It is all about comfort, speed and time-saving in the modern-day libraries. Visit the ones at British Council or the American Consulate, and you get to check out stacks of well-organised books in air-conditioned halls. The musty odour of old books mixed with the strong inky smell of the new ones can tempt the firmest of hearts. And once a book has claimed you, you can be out with it in no time.
But, it is a different world altogether at the Adyar Library. Here, inside the Theosophical Society, time seems to have come to a standstill.
Learning begins even as you enter the library. Everything about the places teaches you something. The long rectangular steps, the lawn in front of the building, the colourful butterflies, the ample physical space, the tall evergreen trees, and the ancient solid architecture — all are awe-inspiring.
As you walk up the stairs and enter the hall, you will not see Stephen King, Harry Potter or Wolf Hall. All books, except magazines, are hidden from sight. There is no air-conditioning. But you won’t need one for the bountiful trees provide relief from the hot Chennai weather.
Inside the library, on the left side of the hall you will find wooden chests with lots of drawers containing small cards arranged alphabetically with names of the authors, book titles and synopses. There are clips containing small slips and a pencil tied to them. Visitors are supposed to write the code pertaining to a book and leave it for the librarian outside the hall to fetch it.
Here the real process begins. Having taken your slips the librarian puts them under the paperweight, till an assistant comes and takes care of them. In the meantime, you have the option of either sitting in the hall and reading magazines or taking in the grandeur of the place from outside.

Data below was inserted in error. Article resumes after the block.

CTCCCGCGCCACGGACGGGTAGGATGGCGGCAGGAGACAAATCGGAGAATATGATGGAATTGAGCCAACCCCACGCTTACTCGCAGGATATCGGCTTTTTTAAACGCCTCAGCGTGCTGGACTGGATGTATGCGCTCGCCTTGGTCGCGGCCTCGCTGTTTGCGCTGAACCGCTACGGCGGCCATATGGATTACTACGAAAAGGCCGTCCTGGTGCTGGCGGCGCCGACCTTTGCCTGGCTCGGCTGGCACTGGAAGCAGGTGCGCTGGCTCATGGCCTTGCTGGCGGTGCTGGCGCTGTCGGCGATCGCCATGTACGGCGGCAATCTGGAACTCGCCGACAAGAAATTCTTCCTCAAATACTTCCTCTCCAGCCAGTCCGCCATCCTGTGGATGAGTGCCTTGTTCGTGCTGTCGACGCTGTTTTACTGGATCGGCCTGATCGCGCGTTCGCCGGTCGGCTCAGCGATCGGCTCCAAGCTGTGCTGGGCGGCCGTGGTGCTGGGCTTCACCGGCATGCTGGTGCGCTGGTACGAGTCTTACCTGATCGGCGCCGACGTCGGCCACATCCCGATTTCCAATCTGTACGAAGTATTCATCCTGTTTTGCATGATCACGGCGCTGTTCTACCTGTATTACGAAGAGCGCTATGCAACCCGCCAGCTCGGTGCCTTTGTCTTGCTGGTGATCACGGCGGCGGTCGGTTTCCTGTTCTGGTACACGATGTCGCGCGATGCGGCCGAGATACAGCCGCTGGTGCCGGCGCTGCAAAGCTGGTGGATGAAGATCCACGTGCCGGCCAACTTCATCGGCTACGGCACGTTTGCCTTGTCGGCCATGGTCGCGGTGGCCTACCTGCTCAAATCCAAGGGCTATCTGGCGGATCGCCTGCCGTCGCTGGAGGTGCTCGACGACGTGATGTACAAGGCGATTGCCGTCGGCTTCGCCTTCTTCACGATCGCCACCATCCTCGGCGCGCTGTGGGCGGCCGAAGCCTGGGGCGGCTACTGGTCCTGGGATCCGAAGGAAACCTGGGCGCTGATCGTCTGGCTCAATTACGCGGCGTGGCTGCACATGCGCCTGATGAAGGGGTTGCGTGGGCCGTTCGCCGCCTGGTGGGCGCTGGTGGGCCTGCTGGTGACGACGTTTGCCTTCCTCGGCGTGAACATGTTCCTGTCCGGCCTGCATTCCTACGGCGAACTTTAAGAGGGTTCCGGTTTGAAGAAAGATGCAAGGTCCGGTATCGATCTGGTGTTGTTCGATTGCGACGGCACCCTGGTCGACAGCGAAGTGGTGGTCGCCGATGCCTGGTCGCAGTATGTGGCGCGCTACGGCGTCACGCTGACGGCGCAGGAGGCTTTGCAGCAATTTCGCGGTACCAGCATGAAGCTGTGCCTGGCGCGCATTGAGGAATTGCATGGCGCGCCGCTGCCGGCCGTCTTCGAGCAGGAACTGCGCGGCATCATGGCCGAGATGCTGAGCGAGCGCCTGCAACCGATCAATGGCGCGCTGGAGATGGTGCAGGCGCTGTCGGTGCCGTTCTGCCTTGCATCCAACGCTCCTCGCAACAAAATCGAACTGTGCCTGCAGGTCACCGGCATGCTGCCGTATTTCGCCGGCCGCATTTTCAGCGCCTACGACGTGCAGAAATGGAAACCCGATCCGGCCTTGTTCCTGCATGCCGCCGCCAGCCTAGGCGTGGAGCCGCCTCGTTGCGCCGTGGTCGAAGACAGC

After some twenty minutes, only a few of the books you had asked for, will land in your hand. Just when you think you can leave with them, there might be another hitch in the road: if the books you have chosen have photographs or were printed some decades ago you will not be allowed to borrow them.
Now begins the most tedious yet ceremonious process of all. In a card that belongs to you, the librarian will write down the name of the book, the date and other details. And in the card attached to the book will be written your name. Then you will be asked to sign in a register. The book will then go to the chief librarian who will give the final go ahead. Sometimes even here the fate of your book can be decided.
Once I took two books of Quest publications and the chief librarian vetoed against one. In the solid one hour or more you spend at the Adyar Library you learn something which no book can teach — the importance of patience and taking it easy once in a while.